Mary Bennet is happily ensconced at Netherfield Park as the governess for the Farnsworth family. All is well in her life until her father suddenly passes away. Back at home in mourning with her family she realizes how alone she feels. Her sisters Elizabeth and Jane have their husbands to turn to, while Kitty has Lydia. She feels that her only value is to remain stoic and take care of the household while the rest of her sisters fall apart emotionally. It’s this event that triggers a sudden heaviness in her life. When it’s announced that her cousin Tristan Collins (the heir to Longbourn) will be notified of Mr. Bennet’s death, well, that’s when her life turns a bit hectic. Mrs. Bennet announces her plan to have Kitty marry Mr. Collins so that they can remain at Longbourn, while Kitty confides to Mary that she is planning her escape to Pemberley. Mary understands Kitty’s reluctance to enter a marriage without love and agrees to keep their new cousin occupied until Kitty is summoned back to Longbourn. Much to everyone’s surprise, Tristan Collins arrives and is the complete opposite of his odious older brother William in every way. Mary feels herself beginning to fall in love with him and internally questions her decision to live her life without the love of a man. Add to all of this the bipolar friendship she maintains with her employer, the widowed Mr. Farnsworth, and you have the makings of much soul searching. Will Mr. Collins return her feelings? How will Mr. Farnsworth deal with her possible leaving Netherfield Park?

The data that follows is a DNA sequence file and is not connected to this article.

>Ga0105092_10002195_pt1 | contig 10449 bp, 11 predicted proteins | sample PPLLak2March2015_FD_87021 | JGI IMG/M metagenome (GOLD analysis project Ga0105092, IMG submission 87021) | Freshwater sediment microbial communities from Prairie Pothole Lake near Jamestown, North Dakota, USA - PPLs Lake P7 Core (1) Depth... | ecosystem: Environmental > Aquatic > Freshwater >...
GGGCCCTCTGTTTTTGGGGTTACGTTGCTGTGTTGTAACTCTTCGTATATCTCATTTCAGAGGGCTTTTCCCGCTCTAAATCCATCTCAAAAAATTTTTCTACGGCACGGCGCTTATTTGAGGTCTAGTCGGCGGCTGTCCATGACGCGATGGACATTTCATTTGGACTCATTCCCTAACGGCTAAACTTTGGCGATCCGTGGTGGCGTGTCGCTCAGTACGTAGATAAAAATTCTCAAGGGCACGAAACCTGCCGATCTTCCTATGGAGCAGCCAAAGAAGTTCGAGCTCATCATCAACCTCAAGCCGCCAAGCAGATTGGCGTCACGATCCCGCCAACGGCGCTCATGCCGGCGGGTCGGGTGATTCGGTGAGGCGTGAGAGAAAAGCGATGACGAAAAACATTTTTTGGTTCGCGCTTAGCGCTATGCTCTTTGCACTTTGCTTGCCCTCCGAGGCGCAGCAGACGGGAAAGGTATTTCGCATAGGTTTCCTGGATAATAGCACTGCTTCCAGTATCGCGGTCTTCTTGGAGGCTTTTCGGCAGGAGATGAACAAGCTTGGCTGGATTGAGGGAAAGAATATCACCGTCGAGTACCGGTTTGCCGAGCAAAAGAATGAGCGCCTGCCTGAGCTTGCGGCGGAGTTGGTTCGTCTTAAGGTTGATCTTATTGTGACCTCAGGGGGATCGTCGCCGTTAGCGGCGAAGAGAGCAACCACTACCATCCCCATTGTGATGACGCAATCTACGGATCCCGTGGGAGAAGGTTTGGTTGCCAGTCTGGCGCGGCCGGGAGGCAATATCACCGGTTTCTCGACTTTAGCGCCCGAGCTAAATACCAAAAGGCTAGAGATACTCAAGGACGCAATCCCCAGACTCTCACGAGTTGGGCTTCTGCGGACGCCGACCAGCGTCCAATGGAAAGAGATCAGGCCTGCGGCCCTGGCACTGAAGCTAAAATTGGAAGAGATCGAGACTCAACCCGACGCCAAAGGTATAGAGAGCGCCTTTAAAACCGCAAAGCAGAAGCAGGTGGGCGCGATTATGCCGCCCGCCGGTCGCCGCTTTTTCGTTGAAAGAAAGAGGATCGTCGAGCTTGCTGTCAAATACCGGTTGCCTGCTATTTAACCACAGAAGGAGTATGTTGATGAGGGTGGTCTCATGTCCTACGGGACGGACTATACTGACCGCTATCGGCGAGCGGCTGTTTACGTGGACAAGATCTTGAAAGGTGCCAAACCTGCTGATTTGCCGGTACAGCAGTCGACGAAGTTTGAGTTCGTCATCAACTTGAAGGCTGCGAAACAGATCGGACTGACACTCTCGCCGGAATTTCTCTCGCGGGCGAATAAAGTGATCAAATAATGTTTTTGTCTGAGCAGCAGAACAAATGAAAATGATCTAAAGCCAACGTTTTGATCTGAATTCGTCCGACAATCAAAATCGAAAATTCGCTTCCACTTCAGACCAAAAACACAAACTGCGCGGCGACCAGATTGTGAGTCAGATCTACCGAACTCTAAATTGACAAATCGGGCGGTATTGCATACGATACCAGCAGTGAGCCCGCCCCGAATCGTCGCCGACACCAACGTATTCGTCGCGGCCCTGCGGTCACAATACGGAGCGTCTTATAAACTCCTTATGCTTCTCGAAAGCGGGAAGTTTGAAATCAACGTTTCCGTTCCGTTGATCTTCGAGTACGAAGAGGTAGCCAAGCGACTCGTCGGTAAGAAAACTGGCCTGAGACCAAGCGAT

Upon first glance, many readers will find this to be a story about love, and in some aspects, redemption.  The deeper, more beautiful story to take away from this novel is that of a young woman trying desperately to find her place in a world where she begins to feel valueless. Winslow’s Mary (and Austen’s too) is a stoic individual, not much taken with the fancies of romance, men, balls, or fine clothes. She much prefers to toil her hours away with books and reading. She can at times be a woman of unyielding character, but deep down past this hardened exterior is a woman just like any other. She wants to have a purpose, she wants friendship, and yes, she even longs for love. In Return to Longbourn, we see a Mary who is beginning to question the way she has lived her life emotionally. Add to that the grief from her father’s death and the relationships of her sisters and brothers-in-law, and you find a very lost woman indeed. All of this coupled together makes Mary a very relatable character. For who among us can claim to never have felt lost in their own skin and unable to make sense of a multitude of new and unusual emotions? Continue reading “Return to Longbourn: The Next Chapter in the Continuing Story of Jane Austen’s Pride and Prejudice, by Shannon Winslow – A Review”